Sunday, January 16, 2011

Book Review: We, Robot

A while back, I reviewed Mark Stephen Meadow's book Tea Time with Terrorists. Since that time, I got to spend a couple days hanging out with him in Mexico, and he sent me a copy of his latest work, We, Robot to check out.

Needless to say, they are pretty different books in terms of subject matter. If there's a common thread though, its that when the author sets out to understand something, he goes out and finds people who know, where ever they might be.

We, Robot is a rather unique look at our progress in robotics. The book looks at a number of famous Sci-fi robots, from The Jetson's Rosie to the Terminator T-1000 to Avatar's avatars. He then compares them to progress of different projects in the robotics world, asking how close we've come to the original sci-fi vision, and of what differs, why.

It's a fun tour of some of the field's better poster-bot/children, and the interviews with some of their creators are quite interesting.

The real gold for me though, was in some of the conjecture and philosophizing that Meadows does in considering implications of robotics near future. This is especially true when looking at the borders between hardware and software which he sees little distinction. I'm of the same school of thought, but it's surprising how many people deem them completely different.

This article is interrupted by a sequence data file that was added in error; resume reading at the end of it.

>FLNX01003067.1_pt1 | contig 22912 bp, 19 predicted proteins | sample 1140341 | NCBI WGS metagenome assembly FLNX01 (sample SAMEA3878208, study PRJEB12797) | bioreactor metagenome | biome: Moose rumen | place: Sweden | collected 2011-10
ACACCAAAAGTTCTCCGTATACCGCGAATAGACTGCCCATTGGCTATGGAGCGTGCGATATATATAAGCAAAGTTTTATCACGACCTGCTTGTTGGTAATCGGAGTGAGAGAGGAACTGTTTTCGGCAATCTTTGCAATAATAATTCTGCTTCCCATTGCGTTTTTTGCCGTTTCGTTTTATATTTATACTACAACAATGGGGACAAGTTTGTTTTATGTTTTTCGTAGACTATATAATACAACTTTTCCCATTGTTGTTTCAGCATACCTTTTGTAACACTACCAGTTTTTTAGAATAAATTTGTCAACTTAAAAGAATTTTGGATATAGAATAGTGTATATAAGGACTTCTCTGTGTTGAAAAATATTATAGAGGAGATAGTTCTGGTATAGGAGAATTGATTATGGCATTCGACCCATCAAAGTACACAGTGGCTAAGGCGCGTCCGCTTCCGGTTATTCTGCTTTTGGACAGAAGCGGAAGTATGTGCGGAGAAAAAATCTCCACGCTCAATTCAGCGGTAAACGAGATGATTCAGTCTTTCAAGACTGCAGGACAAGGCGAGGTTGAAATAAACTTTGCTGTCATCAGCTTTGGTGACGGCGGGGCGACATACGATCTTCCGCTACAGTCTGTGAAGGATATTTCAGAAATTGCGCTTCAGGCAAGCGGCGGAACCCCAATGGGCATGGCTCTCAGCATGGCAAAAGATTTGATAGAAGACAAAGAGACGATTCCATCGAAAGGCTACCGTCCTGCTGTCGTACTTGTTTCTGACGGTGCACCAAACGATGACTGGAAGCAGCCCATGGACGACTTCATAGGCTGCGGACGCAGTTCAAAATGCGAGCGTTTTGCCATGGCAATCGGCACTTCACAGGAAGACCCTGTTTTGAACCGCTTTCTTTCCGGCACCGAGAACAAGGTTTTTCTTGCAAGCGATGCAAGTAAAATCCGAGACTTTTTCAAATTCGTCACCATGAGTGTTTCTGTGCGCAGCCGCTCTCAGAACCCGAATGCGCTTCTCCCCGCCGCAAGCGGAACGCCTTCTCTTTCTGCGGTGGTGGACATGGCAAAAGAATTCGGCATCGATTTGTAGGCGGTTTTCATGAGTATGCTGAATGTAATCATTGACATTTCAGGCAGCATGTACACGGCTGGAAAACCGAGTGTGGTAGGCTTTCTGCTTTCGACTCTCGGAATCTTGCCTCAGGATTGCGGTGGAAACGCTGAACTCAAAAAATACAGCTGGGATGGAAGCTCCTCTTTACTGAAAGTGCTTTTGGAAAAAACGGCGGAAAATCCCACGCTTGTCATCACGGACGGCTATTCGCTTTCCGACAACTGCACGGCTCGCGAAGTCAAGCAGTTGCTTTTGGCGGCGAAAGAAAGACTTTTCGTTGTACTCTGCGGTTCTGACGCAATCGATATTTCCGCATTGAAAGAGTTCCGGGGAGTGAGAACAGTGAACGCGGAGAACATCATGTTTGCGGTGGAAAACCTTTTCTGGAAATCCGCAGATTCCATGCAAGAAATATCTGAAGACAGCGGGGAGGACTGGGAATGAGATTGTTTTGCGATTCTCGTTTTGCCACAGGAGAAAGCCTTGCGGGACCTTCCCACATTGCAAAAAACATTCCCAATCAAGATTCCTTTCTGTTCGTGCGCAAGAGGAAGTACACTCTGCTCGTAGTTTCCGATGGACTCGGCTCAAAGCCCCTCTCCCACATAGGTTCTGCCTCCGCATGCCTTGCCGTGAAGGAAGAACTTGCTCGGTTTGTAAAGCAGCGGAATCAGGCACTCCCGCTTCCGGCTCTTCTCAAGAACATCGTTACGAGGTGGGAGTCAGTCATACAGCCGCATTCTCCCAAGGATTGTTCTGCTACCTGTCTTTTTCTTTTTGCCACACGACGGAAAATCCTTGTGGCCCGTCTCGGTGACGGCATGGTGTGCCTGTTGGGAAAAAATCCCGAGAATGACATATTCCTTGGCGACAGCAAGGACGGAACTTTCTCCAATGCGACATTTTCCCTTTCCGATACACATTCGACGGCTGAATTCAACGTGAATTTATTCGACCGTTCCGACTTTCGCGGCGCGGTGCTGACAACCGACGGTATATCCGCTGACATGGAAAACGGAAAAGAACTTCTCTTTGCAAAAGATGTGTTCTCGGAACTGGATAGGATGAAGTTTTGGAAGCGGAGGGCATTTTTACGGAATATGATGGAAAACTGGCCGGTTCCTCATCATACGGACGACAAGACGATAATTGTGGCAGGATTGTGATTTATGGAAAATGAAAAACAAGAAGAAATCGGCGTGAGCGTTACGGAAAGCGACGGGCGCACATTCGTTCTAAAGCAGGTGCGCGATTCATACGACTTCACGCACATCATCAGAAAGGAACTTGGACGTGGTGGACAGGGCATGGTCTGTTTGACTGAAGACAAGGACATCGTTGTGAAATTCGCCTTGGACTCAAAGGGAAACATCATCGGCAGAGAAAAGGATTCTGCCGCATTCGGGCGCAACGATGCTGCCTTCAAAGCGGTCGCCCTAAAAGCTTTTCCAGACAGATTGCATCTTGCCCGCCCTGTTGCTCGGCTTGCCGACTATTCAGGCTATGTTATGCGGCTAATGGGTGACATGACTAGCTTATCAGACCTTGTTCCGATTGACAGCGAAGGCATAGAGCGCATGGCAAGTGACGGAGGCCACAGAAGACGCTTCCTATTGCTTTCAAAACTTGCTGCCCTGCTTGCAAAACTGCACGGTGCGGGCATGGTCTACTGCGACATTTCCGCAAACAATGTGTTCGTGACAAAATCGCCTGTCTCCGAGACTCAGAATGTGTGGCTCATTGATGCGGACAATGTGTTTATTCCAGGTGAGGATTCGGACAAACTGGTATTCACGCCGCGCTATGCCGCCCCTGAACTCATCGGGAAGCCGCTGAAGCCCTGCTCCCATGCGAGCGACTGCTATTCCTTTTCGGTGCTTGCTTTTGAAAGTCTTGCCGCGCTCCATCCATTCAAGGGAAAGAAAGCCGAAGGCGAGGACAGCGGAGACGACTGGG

For example, when considering the implications of privacy and giving one's personal information up to 'trusted' parties, he asks us to consider whether we'd accept a "Rosie"-like robot from Google, provided for free, if in exchange we understood that it would mill about the house in spare time, learning about our personal habits and behavior and such. Is this really so different than G-mail? Really, it's not, when you think about it.

There are a lot of great nuggets of food for thought along these lines. I found myself dog-earing the corners of a lot of pages with the intent of going back to think about more deeply.
At this year's CES, I saw a surprising number of toys and gadgets blurring the lines between digital and physical worlds. Robots will be one of the conduits between those spaces sooner than we think. This book is a good tour of both the state of the art, as well as a tour of some of the unanswered questions.

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